A Reclaimed Schmidt Gas Engine

| February/March 1992

11239 Allegheny Road, Forestville, New York 14062

In Western New York, along the shore of Lake Erie, lie the remains of dairy farms that date from the 1800's and early 1900's. A big labor saver arrived on the scene, when gas engines replaced hand pumps for watering animals, for spraying, and all those other farm chores. One farm put an engine in a shed and belted it to a line shaft that ran into the barn where a pump was located. This arrangement worked for many years, until more modern methods came along. The engine finally was pulled to the side of the farmer's house and there it sat.

Forty years later, I was on my way in to town, when I noticed said engine next to the house, but now within a small patch of saplings. It was late autumn and the leaves had fallen, making it visible. Asking Mr. Sommer, son of the original owner, if I could look at it, I was led to the saplings and told the opening history. Still sticking from the end of the barn is the wooden pulley and line shaft. The engine had fallen on hard times. Mr. Sommer put oil on the various parts every year and the piston and flywheels were free, but this was an upright air cooled model and the cooling fins had disintegrated, and the cylinder broken in half. He was about ready to haul this iron to the junkpile. The nameplate read: Schmidt's Chilled Cylinder, 3 HP, Type H, Serial #4125. We struck a deal and I came back to load it the next day.

Checking in American Gasoline Engines, I found that here was quite a peculiar engine and wondered if there was any way to restore such a mess. The cylinder was sent out west to a foundry that does repairs, but it came back marked as too far gone. The next spring at the Chautauqua County Antique Equipment Gas Up, it was suggested that I see Ray Enser, a dab hand at welding. If the fins were ground off, possibly he could weld the cylinder back together. This was done and my cousin, Jerry Hartloff, made eleven new fins of steel on a machine that follows a template, cuts with acetylene, and turns out exact copies. Mr. Enser then took over and after a while unveiled his work. He made a form to tightly slide the cylinder over. The fins also had to slide on before welding, as the top and bottom are wider than the actual cylinder wall. Ray claims that this project was probably his most difficult. The result was amazing.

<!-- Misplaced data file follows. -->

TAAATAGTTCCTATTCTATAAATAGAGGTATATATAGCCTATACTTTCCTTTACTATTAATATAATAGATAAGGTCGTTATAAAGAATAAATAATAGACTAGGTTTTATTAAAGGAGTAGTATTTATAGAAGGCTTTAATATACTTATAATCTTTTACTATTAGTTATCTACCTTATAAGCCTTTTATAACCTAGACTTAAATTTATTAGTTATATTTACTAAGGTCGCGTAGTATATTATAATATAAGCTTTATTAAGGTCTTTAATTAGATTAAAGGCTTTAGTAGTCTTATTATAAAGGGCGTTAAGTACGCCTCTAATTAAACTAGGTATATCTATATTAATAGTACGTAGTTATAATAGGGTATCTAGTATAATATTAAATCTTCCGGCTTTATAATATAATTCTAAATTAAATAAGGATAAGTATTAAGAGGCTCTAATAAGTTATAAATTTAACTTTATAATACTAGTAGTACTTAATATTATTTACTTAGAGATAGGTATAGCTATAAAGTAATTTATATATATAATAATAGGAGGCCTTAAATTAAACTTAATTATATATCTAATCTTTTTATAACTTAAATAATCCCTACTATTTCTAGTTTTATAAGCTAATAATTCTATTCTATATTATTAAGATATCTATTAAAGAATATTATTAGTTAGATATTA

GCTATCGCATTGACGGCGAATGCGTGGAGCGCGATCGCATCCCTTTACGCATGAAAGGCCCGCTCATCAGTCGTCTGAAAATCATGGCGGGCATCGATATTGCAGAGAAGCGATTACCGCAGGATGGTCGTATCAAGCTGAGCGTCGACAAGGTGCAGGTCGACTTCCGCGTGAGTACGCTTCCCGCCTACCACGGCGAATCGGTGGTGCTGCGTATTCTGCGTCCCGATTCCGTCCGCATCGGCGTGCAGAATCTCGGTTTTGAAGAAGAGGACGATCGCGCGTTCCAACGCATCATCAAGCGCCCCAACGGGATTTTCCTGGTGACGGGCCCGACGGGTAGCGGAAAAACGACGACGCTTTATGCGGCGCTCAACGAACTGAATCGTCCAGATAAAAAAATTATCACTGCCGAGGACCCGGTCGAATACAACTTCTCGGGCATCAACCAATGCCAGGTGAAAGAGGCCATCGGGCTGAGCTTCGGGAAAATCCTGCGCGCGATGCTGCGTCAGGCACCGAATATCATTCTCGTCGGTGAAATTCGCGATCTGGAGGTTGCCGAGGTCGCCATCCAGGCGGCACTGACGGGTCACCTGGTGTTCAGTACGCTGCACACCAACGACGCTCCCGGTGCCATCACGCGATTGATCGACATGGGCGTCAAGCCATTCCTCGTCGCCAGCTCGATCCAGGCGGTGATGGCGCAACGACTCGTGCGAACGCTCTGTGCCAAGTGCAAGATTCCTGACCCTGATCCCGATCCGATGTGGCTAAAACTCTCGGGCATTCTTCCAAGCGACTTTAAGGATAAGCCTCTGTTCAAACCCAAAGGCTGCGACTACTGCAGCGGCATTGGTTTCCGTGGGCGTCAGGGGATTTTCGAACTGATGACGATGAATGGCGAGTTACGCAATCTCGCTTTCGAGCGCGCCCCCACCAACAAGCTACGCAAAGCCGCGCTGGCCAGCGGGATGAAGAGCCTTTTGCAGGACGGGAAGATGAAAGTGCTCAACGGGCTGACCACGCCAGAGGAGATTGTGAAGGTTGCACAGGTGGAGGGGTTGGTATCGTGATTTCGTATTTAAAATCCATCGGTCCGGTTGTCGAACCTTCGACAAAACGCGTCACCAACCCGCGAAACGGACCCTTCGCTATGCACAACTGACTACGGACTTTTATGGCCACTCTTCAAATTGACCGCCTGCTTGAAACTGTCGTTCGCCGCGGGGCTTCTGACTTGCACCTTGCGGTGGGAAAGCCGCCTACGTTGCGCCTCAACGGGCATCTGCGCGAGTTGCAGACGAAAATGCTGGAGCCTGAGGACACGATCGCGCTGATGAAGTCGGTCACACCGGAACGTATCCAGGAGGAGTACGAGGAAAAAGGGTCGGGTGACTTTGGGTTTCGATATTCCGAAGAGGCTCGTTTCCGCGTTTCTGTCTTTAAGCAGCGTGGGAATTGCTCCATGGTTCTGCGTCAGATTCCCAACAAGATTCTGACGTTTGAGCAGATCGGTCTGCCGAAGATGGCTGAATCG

The gas tank, fan and shroud had long since rusted off. Mr. William Smith of California, who had written a Schmidt article in GEM, sent a bit of original fan for measurement. Our local tinsmith, John Hershberger, made a new tank of stainless steel and supplied material for the fan. After valve and ignition work, painting, and cart building, the Schmidt was finally ready to start. On the second turn of the flywheel, away it went and ran quite smoothly to boot. Its first show was at the Chautauqua County Antique Equipment Show this August where many photos and videos were taken. This project seemed hopeless when first started a year and a half ago but the results are far beyond what I could have expected.